Prior cancer diagnosis ups future renal cancer risk

May 25, 2005

Patients who have other primary cancers have increased risk for renal cancer, the authors of a retrospective study reported yesterday. But while physicians should be alert to the possibility of renal cancer, the risk is not high enough to warrant that all patients in this population should be screened, the authors advise.

Patients who have other primary cancers have increased risk for renal cancer, the authors of a retrospective study reported yesterday. But while physicians should be alert to the possibility of renal cancer, the risk is not high enough to warrant that all patients in this population should be screened, the authors advise.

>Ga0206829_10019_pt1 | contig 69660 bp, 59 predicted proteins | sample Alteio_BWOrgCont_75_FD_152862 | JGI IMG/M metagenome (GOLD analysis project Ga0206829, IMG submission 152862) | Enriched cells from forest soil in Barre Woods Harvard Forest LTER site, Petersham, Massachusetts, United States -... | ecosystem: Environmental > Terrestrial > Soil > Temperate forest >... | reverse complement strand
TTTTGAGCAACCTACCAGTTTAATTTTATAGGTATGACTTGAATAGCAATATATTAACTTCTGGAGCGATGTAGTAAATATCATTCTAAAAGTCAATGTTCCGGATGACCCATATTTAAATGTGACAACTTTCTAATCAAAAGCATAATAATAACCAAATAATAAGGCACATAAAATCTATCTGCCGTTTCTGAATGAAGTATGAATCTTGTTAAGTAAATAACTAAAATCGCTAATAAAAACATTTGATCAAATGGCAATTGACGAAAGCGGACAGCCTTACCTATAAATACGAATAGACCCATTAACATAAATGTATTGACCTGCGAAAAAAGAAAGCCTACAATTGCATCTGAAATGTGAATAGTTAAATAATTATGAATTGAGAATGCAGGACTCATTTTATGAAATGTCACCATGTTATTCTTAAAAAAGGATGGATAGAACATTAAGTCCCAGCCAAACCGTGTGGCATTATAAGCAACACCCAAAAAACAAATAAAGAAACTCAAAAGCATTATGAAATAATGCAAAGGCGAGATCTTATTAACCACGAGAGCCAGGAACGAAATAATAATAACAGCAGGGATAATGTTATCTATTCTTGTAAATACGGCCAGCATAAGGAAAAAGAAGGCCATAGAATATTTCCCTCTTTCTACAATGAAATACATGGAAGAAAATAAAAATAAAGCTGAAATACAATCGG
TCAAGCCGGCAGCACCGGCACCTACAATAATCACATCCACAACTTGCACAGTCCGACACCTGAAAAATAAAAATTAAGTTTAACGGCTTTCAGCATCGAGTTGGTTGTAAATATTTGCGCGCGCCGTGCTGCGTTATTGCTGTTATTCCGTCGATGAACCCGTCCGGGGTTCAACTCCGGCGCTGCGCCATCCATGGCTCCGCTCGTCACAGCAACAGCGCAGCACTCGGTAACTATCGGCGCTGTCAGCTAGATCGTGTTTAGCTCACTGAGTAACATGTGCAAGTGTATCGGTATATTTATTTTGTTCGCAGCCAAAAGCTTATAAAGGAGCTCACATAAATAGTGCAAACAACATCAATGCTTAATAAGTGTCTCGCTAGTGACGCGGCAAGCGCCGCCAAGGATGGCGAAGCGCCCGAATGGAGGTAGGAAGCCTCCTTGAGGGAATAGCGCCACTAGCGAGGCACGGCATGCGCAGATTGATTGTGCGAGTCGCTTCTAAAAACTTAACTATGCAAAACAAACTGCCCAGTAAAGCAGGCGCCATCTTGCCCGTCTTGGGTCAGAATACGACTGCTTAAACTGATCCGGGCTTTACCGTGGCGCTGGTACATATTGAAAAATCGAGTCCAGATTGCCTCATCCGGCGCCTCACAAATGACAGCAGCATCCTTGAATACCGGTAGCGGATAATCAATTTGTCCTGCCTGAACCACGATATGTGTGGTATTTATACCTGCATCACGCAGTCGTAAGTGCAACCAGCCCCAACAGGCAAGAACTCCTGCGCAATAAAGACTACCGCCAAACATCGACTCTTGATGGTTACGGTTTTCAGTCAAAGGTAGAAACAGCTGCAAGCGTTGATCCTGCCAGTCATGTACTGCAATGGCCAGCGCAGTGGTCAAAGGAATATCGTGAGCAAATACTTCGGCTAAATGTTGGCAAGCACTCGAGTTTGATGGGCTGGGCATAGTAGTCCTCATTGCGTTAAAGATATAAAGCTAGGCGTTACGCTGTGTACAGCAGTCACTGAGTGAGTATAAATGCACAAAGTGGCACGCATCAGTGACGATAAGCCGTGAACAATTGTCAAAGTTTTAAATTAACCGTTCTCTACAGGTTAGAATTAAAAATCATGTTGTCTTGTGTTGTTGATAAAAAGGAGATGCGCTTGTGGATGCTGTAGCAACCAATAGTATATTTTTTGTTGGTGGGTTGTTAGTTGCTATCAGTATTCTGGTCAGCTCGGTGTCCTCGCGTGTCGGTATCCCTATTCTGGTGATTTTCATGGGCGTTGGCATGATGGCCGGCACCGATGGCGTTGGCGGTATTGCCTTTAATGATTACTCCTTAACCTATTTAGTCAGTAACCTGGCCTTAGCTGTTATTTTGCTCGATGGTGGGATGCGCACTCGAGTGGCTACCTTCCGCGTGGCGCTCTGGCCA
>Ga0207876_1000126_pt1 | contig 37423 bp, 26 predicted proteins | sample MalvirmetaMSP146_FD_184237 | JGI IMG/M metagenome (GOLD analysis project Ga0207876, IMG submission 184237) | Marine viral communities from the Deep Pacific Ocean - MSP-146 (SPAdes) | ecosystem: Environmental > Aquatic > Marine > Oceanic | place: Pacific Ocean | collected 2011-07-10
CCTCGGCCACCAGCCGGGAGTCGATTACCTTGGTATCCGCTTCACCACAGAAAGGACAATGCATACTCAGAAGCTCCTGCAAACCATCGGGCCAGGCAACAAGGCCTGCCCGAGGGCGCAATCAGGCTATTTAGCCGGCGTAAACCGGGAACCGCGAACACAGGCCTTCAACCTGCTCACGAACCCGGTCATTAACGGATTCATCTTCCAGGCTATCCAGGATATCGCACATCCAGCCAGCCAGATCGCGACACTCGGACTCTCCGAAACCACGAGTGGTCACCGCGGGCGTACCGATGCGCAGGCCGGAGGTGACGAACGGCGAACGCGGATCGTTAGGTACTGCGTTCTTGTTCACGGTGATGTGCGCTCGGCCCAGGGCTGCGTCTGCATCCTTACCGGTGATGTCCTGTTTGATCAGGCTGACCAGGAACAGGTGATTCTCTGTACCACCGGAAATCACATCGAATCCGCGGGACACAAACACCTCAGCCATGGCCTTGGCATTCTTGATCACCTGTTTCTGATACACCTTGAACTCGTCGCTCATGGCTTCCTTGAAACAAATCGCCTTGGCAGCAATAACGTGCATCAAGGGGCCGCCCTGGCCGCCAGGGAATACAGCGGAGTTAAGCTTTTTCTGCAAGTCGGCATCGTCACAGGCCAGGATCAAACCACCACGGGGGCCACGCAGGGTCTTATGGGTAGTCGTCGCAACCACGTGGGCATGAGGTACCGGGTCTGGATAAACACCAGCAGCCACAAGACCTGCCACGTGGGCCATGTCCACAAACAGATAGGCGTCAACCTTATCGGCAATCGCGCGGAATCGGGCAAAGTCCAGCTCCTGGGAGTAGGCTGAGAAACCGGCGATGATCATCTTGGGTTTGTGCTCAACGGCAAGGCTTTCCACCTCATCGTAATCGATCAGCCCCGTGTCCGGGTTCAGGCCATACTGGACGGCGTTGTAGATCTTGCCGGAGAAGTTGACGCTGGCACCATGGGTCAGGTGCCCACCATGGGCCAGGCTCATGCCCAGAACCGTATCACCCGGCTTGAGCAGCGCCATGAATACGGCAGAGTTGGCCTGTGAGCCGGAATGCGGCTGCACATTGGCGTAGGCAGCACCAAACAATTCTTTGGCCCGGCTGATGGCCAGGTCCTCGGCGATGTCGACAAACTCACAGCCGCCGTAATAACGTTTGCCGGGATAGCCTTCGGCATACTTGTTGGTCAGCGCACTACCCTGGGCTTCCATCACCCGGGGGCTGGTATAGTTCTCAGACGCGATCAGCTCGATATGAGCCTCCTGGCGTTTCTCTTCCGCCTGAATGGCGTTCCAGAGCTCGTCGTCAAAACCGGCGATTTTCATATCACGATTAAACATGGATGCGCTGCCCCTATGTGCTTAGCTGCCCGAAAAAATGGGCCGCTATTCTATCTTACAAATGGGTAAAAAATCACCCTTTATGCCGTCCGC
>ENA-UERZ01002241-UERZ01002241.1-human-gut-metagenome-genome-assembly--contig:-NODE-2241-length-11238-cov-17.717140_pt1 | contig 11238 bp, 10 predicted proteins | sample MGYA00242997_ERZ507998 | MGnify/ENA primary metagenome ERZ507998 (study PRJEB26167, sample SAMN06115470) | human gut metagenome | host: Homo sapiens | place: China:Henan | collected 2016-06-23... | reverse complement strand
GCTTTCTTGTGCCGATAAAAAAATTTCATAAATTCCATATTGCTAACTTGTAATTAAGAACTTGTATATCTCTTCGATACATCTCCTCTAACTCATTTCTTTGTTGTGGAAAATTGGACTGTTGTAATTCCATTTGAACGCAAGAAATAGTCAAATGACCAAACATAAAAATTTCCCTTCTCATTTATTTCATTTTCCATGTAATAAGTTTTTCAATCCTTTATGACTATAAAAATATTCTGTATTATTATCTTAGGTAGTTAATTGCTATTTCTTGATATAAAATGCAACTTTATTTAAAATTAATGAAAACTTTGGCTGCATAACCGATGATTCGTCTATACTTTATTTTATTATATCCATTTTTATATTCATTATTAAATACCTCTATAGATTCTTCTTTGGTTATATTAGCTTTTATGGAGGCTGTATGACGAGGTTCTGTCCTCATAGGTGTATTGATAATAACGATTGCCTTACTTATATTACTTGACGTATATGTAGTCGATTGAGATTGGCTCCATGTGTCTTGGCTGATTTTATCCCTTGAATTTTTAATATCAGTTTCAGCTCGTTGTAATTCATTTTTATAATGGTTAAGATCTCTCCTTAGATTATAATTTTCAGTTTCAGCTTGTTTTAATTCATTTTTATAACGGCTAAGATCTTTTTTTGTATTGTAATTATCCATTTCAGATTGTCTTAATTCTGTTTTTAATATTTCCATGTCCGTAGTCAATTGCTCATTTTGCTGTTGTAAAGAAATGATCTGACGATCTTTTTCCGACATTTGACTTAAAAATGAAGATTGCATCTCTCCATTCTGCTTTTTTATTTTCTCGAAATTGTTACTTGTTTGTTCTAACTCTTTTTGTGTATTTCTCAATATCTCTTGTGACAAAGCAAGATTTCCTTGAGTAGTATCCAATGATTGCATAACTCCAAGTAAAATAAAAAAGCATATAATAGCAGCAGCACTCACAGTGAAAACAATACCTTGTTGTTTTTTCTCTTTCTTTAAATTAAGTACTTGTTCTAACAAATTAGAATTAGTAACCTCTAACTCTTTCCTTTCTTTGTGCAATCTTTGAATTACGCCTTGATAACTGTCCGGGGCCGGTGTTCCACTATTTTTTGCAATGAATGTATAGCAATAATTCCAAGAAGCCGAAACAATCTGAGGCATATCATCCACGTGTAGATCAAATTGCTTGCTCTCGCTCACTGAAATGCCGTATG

Lead author Joel W. Slaton, MD, assistant professor of urology, University of Minnesota, reviewed a cancer database of 1.3 million patients diagnosed between 1973 and 1993. He found that patients who have a prior cancer are two to five times more likely to be identified with a renal tumor. A patient's risk of developing another tumor of some other origin is about 9%. The chance that it will be a renal cancer is 0.06%.

According to Dr. Slaton, patients with prostate or lung cancer had the highest risk for being identified with kidney cancer (3.5- to 4.5-fold, respectively). That is compared with a 2.5-fold increased risk of patients with head and neck cancer. Further, men with lung and colon cancer were more likely (3.9- and 4.5-fold, respectively) than women (2.6- and 1.9-fold, respectively) to develop renal cancer after primary cancer.